There is a Church of England church located within the village called All Saints. There is a phone box in the village. There was once a school situated within the village that served the children of Neen Sollars and the neighbouring village Milson. Entering the 20th century the villages were thriving agriculturally and the school had in excess of 60 children. However, when the advancements in farming techniques and technologies displaced many residents, the local populations diminished and the school closed in 1951; the closest primary school serving the village is three miles north in the small town of Cleobury Mortimer. Neen Sollars railway station closed in 1962 and the railway has been lifted; the nearest centre for bus and train services is situated in the town of Ludlow. Neen Sollars has roots dating from the time of the Saxons; the earliest recorded mention of Neen Sollars in English literature is in The Domesday Book in 1086. The first recorded owner of large estates in Shropshire, in particular the manor of All Saints located amongst the villages of Neen Sollars and neighbouring Milson, was Siward the Saxon.
According to the Domesday Book he appears to have held it from Osbern FitzRichard in the time of 1086. It was Osbern's grandson Osbern fitz Hugh; when two of the three Baldwin daughters married members of the De Solars family the village was formally known as Neen Sollars. The De Solars family owned land in Herefordshire and Sutton Frene near Hereford. In 1327 nineteen inhabitants were assessed for the King's Subsidy, which noted that "nearly all of whom were distinctly well-to-do". One of the men assessed to be the most wealthy, was John Corbet who held Tetneshull; the village is much based around agriculture and has been for many centuries. This can be proven by looking at a quote transcribed from The National Gazetteer of Great Britain and Ireland, dating from 1868, that states Neen Sollars as being "wholly agricultural"; the geology of the area is described as being chiefly clay with a gravel subsoil. The farming industry has been a main sector of employment for the residents with the 1801 census showing that over 50% of the village's occupants were employed in agricultural activities.
There are still several farms located within the parish of Neen Sollars. The population of the village has never been high but it has fluctuated over the centuries; this is not an uncommon occurrence amongst small villages of this type. Dating from the 1801 census the population was recorded at 197. By the time the 1841 census came around the population had increased to 250. In John Marius Wilson's Imperial Gazetteer of England and Wales, published between 1870–1872, the population was counted as 189; the overall trend has been a slow and steady decline in the number of residents living in the village. The most explanation for the decrease in population is the advances in farm technologies. Many jobs were lost when machinery was introduced more causing some people to leave in search of work. Listed buildings in Neen Sollars Media related to Neen Sollars at Wikimedia Commons
Neenton is a civil parish and small village in south east Shropshire, situated on the B4364 southwest of the market town of Bridgnorth. The Rea Brook/River Rea, known as the River Neen, flows by the village. There is a church on the corner of the B4364 passing through Neenton called the All Saints Church there is a public house open, called the Pheasant Inn. Data from the 1801 Census shows that Neenton's population was small with 120 persons, this population fluctuated insignificantly for the next 100 years, with its highest being 144. Data from the 1831 census shows that the main sector of employment for males aged over 20 was agricultural labourers, followed by farmers who employed the labourers; as the population was small agricultural labourers made up a fifth of the population. Due to the main employment sector being agricultural the predominant social class of the males in Neenton was labourers and servants, the second most common social class was employers and middling sorts. After 1901 the population declined.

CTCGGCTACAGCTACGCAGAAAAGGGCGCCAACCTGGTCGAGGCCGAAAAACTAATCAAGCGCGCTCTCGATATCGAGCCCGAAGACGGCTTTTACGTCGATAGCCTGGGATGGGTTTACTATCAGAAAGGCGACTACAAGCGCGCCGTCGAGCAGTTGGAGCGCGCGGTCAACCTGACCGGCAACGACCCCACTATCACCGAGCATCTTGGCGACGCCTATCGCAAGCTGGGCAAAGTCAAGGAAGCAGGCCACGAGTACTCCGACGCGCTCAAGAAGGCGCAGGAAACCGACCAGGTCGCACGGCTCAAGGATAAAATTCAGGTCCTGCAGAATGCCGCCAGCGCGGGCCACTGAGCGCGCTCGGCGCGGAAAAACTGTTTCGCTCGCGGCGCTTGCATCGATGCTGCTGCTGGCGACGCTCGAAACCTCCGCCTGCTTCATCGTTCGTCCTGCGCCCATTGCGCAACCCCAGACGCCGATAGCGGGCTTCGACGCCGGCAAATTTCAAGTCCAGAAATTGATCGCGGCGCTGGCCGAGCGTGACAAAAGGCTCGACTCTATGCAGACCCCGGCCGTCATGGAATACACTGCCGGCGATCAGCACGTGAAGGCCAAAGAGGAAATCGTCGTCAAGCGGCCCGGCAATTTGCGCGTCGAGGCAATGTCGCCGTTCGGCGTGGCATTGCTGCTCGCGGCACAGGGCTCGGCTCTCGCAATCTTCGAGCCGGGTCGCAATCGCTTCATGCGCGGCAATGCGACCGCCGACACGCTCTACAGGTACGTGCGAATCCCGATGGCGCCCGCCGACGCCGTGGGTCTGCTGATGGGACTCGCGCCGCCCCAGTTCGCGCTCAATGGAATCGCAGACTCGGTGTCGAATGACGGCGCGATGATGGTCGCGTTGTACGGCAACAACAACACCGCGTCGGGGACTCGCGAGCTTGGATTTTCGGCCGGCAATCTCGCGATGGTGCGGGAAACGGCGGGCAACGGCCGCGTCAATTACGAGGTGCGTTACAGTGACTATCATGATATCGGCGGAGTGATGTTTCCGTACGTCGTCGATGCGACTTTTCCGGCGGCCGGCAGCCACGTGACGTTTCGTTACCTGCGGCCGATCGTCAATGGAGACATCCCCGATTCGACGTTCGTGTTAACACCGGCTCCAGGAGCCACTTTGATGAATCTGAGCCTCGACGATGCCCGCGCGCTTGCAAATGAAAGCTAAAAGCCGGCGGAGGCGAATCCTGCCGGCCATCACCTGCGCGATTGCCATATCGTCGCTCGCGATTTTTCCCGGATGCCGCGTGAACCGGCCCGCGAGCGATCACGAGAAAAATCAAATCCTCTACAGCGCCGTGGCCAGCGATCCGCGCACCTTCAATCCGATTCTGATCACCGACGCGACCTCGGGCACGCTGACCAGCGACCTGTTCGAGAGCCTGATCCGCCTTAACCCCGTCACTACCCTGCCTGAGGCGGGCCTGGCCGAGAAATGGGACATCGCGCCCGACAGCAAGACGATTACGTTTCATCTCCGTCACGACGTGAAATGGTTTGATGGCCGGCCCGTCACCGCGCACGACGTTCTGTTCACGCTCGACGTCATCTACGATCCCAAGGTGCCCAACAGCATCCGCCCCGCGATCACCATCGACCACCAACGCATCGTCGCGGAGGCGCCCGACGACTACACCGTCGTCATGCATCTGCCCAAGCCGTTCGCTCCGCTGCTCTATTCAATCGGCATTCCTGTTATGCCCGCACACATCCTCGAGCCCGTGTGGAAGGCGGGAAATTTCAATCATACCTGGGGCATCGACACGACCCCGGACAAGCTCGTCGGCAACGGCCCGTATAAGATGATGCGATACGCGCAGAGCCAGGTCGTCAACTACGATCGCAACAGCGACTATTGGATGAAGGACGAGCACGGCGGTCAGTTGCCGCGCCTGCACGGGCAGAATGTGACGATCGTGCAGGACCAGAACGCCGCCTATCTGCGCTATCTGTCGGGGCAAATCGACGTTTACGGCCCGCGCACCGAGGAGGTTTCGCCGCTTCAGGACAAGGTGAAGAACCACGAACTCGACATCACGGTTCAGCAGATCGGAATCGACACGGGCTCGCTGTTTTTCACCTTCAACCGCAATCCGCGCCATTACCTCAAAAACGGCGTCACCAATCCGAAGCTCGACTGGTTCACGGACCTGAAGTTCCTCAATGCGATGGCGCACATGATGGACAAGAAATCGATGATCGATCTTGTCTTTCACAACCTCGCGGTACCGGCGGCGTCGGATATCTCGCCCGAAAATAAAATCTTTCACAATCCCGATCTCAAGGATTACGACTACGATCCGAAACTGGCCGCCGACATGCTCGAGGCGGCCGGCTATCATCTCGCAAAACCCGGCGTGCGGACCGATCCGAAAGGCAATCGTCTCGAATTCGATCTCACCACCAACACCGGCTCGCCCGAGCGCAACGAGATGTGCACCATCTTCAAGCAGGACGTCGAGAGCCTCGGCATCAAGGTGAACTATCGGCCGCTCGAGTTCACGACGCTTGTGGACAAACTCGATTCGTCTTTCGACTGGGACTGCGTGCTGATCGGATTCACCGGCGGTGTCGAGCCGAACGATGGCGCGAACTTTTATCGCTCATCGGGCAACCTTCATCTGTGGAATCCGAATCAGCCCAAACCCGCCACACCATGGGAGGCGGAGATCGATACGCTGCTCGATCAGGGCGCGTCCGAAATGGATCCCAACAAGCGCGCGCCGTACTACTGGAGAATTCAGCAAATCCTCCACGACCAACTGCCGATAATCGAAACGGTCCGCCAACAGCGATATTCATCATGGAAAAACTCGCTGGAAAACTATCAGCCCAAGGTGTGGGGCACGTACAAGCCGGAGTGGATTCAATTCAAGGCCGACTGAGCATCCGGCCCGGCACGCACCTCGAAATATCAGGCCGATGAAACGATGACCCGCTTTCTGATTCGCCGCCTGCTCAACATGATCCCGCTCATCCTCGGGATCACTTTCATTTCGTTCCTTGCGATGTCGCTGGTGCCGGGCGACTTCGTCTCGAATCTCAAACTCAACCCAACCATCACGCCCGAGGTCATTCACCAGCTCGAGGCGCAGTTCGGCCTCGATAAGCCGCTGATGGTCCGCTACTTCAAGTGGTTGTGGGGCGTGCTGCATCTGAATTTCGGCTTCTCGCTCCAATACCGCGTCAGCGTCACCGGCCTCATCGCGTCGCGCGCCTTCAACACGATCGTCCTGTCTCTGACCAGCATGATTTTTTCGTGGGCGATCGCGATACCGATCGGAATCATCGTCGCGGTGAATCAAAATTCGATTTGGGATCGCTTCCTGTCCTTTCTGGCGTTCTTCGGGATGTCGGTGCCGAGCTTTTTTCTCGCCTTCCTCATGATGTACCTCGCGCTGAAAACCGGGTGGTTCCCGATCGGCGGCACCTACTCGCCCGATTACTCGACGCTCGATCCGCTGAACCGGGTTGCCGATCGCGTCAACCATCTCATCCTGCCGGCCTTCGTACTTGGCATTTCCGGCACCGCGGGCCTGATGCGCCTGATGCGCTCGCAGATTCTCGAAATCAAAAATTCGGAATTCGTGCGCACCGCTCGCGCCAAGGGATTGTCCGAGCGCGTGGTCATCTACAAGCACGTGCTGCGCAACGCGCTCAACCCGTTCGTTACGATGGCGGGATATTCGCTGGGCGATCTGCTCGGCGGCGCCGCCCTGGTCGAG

The first Register extends from 1558 to 1663 and consists of 22 parchment pages, size about 22 inches by 6 1/2 inches, in a parchment cover. The second register extends from 1664 to 1721, which consists of 11 leaves of parchment, 13 inches by 5 1/2 inches, in a parchment cover; the third Register is a small thick quarto volume, measuring about 8 inches by 6 inches, more than one inch thick. The 2001 Census showed a slight increase in the population since 1831 where the population was 120 persons, the most recent census revealed that the population was 142 persons. There are 52 households living in Neenton, the majority consisting of one couple with dependent children as there is a school nearby in the town of Bridgnorth which children can go to from the age of 11, until 18; as a result, the predominant household is couples with dependent children, the main age group are persons aged between 24–44, followed by the age group 45–68, with the mean age of the population being 40.49 years of age.
The All Saints Church is located on the corner of the B4364 passing through Neenton. The church was rebuilt in a neo, or a pretend, 13th Century design in 1871 by Sir Arthur Blomfield, using ancient stone and has a turret containing two bells, its stained-glass east window, by Morris & Co. was unveiled in October 1921 as a memorial to three local men who died in World War I, among those named being Frank Amies whose family, resident in Neenton for nearly a century, made the pulpit and some important woodwork in the church, as well as the oak plaque to his own memory on the south wall. The Shropshire Family History Society was founded in 1979 to provide a meeting place in Shropshire for all those interested in Family History; the Society is now a Registered Charity with two thousand members worldwide, its membership is available to anyone, interested in family history. Neenton is one of the parishes, part of this society. Listed buildings in Neenton Media related to Neenton at Wikimedia Commons